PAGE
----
1911 Encyclopædia Britannica/Refectory
|←Reeves, John Sims||1911 Encyclopædia Britannica, Volume 23
|See also Refectory on Wikipedia; Refectory on Wiktionary; and our 1911 Encyclopædia Britannica disclaimer.|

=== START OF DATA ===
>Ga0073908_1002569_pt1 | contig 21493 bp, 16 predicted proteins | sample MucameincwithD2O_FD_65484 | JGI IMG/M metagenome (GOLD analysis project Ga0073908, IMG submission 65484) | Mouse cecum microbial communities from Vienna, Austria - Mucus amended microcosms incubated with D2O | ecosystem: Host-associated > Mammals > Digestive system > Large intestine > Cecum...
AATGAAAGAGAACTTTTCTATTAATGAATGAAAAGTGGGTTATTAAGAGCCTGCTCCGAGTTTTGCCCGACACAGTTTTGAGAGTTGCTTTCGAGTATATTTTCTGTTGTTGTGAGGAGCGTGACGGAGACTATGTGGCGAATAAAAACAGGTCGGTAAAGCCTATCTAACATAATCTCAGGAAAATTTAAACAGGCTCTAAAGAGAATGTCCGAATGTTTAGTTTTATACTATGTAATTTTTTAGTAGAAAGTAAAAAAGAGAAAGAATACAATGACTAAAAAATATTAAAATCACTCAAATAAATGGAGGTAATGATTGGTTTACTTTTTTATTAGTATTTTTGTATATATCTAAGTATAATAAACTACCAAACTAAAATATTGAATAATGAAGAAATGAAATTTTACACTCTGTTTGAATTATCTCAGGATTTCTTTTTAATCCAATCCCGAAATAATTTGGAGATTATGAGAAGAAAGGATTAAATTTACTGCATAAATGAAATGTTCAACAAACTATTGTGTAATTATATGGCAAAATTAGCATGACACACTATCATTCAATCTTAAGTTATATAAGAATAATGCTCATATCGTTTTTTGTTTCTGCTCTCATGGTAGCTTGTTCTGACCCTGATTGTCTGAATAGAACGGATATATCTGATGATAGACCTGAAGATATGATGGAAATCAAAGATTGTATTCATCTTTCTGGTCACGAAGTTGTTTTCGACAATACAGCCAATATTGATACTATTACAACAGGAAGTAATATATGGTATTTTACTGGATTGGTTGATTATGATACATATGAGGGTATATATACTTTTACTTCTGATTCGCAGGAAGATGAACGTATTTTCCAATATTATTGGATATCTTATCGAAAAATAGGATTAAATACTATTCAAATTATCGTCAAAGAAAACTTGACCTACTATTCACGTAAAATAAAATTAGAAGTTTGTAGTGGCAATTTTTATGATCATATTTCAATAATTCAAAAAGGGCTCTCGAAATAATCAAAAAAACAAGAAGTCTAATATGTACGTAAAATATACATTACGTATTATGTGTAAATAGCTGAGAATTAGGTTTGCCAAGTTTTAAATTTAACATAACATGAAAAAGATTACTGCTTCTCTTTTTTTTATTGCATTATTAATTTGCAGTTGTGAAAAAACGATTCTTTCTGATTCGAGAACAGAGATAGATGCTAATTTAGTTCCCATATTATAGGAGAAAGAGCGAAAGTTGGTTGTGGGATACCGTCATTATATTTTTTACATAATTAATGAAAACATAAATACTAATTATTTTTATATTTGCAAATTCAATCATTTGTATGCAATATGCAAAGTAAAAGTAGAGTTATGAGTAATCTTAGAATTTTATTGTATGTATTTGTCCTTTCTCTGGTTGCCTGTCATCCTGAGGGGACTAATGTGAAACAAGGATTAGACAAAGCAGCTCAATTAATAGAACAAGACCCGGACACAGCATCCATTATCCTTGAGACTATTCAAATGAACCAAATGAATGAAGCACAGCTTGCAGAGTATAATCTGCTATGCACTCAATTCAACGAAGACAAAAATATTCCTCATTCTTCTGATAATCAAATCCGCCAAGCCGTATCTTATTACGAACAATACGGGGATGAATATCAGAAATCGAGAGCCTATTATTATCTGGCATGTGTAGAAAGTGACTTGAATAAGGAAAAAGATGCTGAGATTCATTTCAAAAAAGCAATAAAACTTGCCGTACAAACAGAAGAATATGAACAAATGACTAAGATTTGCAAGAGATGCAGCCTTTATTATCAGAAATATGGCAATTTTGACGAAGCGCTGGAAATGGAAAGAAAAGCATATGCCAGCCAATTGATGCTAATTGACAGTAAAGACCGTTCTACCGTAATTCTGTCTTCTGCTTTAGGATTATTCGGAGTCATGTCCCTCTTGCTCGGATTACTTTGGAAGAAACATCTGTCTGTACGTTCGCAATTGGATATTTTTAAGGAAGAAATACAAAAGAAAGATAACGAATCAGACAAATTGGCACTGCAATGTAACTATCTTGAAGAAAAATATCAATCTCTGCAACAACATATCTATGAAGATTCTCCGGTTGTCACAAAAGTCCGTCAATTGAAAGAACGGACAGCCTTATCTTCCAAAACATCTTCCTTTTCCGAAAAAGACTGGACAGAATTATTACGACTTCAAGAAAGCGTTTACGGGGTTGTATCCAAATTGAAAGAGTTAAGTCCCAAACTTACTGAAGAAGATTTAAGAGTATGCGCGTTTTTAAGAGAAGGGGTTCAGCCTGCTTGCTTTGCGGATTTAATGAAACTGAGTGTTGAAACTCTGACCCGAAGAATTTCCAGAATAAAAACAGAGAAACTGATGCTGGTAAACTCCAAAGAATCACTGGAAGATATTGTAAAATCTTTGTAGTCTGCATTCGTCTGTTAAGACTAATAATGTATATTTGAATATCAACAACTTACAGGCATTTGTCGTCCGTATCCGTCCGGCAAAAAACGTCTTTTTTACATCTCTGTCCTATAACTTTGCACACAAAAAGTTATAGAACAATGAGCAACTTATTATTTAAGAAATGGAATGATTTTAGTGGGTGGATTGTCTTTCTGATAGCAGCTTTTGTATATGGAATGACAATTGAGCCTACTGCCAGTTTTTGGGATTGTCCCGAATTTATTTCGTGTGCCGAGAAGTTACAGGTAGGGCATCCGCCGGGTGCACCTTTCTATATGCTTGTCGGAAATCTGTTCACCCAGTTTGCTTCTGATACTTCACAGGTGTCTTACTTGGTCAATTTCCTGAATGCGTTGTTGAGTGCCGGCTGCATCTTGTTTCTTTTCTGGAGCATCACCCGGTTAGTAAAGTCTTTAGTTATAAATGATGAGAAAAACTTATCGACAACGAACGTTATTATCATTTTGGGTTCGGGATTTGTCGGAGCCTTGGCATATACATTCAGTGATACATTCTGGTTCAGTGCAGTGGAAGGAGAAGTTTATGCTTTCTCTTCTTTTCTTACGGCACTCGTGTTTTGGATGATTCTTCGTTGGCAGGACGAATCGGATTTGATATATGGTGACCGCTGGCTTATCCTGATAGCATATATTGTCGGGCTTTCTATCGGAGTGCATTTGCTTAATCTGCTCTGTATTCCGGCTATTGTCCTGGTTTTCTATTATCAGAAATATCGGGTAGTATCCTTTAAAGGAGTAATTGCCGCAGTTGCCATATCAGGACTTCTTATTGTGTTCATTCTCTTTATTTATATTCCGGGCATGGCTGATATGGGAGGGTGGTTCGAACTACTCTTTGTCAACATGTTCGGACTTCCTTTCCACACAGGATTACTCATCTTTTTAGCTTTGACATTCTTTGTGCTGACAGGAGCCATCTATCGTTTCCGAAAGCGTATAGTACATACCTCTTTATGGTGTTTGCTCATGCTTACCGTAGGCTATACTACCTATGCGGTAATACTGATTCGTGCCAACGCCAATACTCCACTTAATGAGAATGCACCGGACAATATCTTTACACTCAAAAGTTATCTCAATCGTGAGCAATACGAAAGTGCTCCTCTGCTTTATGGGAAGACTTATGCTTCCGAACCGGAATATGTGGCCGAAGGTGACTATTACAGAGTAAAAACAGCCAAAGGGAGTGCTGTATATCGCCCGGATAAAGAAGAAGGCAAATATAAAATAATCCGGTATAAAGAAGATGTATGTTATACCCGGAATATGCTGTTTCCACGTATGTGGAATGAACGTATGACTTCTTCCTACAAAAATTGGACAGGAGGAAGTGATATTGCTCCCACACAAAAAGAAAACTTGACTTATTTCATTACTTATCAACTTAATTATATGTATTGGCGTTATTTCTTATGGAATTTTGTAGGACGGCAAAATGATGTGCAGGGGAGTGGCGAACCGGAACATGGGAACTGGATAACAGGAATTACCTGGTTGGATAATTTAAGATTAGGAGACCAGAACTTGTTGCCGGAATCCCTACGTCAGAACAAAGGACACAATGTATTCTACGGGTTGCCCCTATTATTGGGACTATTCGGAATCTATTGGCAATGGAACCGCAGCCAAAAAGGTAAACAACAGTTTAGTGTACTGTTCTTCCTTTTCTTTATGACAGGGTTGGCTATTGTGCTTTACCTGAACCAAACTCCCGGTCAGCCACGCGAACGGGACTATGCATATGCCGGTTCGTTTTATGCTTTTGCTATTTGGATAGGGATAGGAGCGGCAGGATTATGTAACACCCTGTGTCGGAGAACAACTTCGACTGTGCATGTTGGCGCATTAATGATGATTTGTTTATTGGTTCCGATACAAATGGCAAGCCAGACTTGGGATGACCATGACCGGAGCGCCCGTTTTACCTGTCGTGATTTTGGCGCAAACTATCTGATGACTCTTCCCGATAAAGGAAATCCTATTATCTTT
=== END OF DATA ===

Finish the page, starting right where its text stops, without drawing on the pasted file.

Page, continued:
REFECTORY, (med. Lat. refectorium, from reficere, to refresh), the hall of a monastery, convent, &c., where the religious took their chief meals together. There frequently was a sort of ambo, approached by steps, from which to read the legenda sanctorum, &c., during meals. The refectory was generally situated by the side of the S. cloister, so as to be removed from the church but contiguous to the kitchen; sometimes it was divided down the centre into two aisles, as at Fountains Abbey in England, Mont St Michel in France and at Villiers in Belgium, and into three aisles as in St Mary’s, York, and the Bernardines, Paris. The refectory of St Martin-des-Champs in Paris is in two aisles, and is now utilized as the library of the École des Arts et Métiers. Its wall pulpit, with an arcaded staircase in the thickness of the wall, is still in perfect preservation.